The battle for Beersheba began at dawn on 31st October 1917 when the British infantry began attacking with artillery and air support combined with infantry attacks. By mid-afternoon the British had failed to capture the town. The situation had become serious – horses and men needed water. In the late afternoon, looking at a potential defeat the order was given to the Australian Light Horse to charge the Turkish trenches protecting the town.  800 mounted Light Horsemen, armed with bayonets not cavalry sabres, charged over 6 kilometres of open ground towards Beersheba. Initially the Turks opened fire with shrapnel. This was ineffective against the widely spaced horsemen. They then used machine guns. which were quickly silenced by British artillery. The charge caught the Turkish defenders off guard. They failed to allow for the speed of the charge and had little time to recalibrate their weapons for close range fighting.  The Light Horsemen, whose horses could apparently smell the water, jumped over the trenches. Some men dismounted and attacked the enemy with rifle and bayonet from the rear. Others galloped ahead and captured the town and its vital water wells.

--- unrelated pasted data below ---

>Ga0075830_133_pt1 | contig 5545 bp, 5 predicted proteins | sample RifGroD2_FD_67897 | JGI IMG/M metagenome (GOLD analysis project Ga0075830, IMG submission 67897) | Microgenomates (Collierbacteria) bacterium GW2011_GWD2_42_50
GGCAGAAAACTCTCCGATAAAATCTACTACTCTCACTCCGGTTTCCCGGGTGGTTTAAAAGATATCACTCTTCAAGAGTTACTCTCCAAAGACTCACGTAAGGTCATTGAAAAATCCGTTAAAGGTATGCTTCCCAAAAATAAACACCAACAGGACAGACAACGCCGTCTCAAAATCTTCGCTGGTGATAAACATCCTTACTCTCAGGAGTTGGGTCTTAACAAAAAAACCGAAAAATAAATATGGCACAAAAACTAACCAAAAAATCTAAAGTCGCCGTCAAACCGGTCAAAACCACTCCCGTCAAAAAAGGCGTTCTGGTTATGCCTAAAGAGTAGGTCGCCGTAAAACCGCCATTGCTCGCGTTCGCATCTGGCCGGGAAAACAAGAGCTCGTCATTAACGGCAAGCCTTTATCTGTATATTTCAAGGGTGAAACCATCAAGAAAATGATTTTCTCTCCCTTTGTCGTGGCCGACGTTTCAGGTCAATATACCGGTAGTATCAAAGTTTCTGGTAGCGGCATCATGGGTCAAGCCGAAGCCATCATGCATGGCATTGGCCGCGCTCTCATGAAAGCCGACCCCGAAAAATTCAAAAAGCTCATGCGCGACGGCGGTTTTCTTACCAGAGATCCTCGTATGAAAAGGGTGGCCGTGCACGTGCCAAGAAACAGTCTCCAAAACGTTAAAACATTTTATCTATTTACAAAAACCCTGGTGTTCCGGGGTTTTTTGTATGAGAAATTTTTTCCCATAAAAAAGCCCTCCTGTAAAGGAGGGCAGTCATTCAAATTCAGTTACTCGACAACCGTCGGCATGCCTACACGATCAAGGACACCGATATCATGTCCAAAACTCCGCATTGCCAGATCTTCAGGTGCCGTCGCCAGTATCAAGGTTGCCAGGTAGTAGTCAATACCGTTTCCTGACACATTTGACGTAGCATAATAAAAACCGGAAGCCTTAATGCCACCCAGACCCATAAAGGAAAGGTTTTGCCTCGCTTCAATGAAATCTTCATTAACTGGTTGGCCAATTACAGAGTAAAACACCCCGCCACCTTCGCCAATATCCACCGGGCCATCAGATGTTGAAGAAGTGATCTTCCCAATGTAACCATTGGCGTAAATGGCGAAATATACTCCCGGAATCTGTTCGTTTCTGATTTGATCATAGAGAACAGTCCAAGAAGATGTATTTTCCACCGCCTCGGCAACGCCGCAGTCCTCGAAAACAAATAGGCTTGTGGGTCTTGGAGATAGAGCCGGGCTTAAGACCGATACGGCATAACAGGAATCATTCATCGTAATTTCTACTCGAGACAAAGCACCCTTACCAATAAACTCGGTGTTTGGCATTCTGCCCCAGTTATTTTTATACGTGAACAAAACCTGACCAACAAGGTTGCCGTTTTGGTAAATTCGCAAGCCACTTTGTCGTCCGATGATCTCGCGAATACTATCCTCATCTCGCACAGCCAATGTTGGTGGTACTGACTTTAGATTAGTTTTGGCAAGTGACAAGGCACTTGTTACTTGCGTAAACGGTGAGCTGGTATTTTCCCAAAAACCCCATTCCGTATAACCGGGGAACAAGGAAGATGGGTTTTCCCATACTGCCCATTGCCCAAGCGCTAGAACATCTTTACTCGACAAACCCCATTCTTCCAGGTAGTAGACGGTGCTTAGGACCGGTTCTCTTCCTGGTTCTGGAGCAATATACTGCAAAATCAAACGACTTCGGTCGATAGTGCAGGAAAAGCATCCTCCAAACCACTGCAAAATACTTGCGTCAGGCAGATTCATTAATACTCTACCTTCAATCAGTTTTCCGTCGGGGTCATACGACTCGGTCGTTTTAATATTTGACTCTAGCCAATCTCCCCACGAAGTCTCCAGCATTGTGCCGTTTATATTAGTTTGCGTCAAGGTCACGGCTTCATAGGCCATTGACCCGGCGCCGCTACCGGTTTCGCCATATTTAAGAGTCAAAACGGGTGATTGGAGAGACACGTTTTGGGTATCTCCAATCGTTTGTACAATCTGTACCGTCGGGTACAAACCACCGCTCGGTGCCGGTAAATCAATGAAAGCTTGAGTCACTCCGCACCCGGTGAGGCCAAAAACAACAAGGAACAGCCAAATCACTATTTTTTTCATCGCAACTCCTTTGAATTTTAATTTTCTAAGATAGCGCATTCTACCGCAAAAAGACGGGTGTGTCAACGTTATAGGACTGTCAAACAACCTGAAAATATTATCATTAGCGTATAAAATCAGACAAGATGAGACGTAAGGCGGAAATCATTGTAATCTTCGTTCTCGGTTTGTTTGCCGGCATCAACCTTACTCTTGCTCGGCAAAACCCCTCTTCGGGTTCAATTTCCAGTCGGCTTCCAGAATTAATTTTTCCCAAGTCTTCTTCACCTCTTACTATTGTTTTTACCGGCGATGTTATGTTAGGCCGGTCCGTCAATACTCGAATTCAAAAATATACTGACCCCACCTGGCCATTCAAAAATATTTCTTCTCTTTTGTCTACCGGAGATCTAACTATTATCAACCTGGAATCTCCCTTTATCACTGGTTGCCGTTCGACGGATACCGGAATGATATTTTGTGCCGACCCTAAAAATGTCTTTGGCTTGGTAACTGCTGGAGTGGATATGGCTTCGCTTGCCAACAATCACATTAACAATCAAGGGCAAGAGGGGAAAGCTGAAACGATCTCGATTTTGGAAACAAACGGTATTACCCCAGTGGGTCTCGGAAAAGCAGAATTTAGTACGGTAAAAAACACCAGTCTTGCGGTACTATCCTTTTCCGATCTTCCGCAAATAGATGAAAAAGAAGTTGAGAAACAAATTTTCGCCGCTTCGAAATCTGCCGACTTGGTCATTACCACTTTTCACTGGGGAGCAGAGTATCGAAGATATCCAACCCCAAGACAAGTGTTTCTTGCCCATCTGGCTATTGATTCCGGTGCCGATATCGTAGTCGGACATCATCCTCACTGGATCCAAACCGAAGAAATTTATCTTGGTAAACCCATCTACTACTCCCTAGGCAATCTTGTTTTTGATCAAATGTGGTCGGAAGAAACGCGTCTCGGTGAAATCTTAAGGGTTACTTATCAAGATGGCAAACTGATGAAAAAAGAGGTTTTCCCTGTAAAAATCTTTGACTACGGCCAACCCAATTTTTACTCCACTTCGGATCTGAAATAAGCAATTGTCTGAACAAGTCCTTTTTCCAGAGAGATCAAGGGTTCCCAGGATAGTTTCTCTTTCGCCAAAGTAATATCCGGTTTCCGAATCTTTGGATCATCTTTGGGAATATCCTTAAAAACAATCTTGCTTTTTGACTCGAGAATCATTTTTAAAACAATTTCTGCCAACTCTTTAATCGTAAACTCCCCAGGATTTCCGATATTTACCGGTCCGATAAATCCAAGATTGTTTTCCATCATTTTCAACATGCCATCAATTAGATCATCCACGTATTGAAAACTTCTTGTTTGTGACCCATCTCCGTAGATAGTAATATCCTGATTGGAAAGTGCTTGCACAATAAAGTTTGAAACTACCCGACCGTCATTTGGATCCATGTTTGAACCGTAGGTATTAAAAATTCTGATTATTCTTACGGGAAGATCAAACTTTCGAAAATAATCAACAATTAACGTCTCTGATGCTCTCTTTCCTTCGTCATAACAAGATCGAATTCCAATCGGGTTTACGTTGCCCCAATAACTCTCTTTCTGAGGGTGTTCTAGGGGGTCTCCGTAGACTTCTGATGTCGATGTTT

If the Allies had failed, over 60,000 troops would have been stranded in the desert without water. If they didn’t prevail, men and their horses who had already been without water for two days faced dying of thirst. It was also the first major victory for the British army over the Turks in World War I. More importantly, the Battle of Beersheba was a precursor to capturing the city of Gaza. The city barred the way north to the important cities of Jerusalem and Damascus. Within a week Gaza fell, and the Allies marched north routing the Turkish troops. The campaign to secure the Sinai Peninsula ensured the Suez Canal remained open to Britain and its allies and led to the collapse of the 400 year old Otterman Empire.